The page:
OBJECTIVES: Our goal was to test the hypothesis that the use of a dialyzer-based cell salvage system during off-pump coronary artery bypass grafting (OPCABG) reduces requirements for homologous blood transfusions (HBT) and improves postoperative haemtochemical parameters. METHODS: Data were prospectively collected for 222 patients who had OPCABG using 3 different cell salvage techniques: (1) dialyzerbased cell salvage (DBCS) (n = 75), (2) conventional cell salvage (CCS) (n = 73) and (3) without cell salvage (WCS) (n = 74). Salvaged blood was transfused at the end of the operation. The primary outcome of the study was the amount of homologous blood transfused. Secondary outcomes were changes in haemtochemical parameters, postoperative bleeding, need for non-invasive ventilation (NIV), postoperative complications, renal dysfunction, clotting derangement, duration of intensive care unit (ICU) and hospital stay and mortality rates. RESULTS: There were no deaths. In patients with >1000 ml blood loss, there was a significant reduction in HBT in the DBCS group (300 ± 161 ml) compared with the WCS group (550 ± 85 ml) (P < 0.0001). Postoperative changes in haemtochemical parameters were significantly fewer in the DBCS group compared with the other 2 groups. The incidence of NIV (P = 0.002), renal dysfunction (P = 0.009) and postoperative complications (P = 0.003) was least in the DBCS group and highest in the WCS group. Mean ICU stays were comparable (P = 0.208); however, the mean hospital stay was significantly shorter in the DBCS group (6.08 ± 3.12 days) compared with the WCS group (7.54 ± 4.46 days) (P = 0.022). There was no significant increase in coagulopathy in any group as suggested by comparable chest tube drainage (P = 0.285) and comparable prothrombin time. CONCLUSIONS: The use of the DBCS system in OPCABG resulted in a significant reduction in HBT, improvement in postoperative levels of haemoglobin, platelets and albumin and reduction in complications without increased risk of coagulopathy.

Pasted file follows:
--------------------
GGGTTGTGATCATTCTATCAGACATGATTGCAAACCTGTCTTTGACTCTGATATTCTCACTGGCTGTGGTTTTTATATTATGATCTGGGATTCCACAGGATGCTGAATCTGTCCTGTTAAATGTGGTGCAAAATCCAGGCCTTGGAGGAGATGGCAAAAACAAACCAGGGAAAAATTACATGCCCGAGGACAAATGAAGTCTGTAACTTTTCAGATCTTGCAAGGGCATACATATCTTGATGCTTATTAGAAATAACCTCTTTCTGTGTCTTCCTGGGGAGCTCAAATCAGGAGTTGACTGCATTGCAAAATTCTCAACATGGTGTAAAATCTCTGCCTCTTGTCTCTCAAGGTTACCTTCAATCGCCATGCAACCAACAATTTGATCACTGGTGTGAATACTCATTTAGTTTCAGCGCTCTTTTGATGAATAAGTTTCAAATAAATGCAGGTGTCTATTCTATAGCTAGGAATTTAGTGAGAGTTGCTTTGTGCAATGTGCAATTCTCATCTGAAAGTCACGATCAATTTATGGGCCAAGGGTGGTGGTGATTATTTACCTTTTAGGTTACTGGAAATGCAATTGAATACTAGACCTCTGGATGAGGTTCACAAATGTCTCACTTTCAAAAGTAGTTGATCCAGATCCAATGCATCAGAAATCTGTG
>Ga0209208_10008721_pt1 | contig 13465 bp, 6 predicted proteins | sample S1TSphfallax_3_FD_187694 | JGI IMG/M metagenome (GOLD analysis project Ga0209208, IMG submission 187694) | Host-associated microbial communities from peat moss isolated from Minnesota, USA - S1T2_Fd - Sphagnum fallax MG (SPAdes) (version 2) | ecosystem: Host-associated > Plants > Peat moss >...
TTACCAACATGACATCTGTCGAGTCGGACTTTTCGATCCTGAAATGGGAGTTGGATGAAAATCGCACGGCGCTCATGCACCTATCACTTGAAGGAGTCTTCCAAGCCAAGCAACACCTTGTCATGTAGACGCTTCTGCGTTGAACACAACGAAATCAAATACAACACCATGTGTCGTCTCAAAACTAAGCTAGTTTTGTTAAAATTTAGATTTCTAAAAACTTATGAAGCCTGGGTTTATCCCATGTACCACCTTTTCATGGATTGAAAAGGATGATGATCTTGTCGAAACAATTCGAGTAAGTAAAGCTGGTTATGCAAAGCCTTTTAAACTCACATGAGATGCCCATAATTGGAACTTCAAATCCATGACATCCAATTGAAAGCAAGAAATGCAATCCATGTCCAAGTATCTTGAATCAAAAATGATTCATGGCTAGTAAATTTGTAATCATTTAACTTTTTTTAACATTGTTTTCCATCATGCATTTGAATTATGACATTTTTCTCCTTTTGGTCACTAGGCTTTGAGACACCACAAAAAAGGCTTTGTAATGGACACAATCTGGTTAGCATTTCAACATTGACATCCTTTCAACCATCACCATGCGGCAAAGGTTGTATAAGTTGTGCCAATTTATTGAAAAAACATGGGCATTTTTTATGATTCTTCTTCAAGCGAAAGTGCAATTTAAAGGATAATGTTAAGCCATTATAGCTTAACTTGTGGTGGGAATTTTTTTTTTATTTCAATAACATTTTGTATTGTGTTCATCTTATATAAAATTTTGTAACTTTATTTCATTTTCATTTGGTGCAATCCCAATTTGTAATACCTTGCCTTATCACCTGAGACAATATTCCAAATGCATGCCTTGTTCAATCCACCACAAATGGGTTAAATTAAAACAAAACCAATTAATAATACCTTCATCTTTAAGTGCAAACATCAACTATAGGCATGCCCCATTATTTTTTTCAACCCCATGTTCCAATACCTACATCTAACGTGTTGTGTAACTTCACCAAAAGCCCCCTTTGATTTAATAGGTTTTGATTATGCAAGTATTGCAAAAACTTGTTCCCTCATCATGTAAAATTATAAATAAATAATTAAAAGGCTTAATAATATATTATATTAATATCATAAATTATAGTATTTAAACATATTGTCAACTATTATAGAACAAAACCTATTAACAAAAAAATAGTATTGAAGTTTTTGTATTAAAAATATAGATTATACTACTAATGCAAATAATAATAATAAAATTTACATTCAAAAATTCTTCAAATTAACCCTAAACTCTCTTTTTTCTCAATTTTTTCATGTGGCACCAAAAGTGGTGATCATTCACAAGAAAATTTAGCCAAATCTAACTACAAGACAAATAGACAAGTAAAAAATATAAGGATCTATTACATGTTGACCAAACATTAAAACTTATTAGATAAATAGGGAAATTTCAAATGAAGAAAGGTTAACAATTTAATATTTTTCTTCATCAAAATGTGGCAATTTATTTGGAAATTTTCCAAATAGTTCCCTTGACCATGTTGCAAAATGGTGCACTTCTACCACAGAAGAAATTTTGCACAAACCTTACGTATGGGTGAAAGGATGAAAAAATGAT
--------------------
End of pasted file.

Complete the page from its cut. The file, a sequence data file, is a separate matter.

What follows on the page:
All Science Journal Classification (ASJC) codes
- Pulmonary and Respiratory Medicine
- Cardiology and Cardiovascular Medicine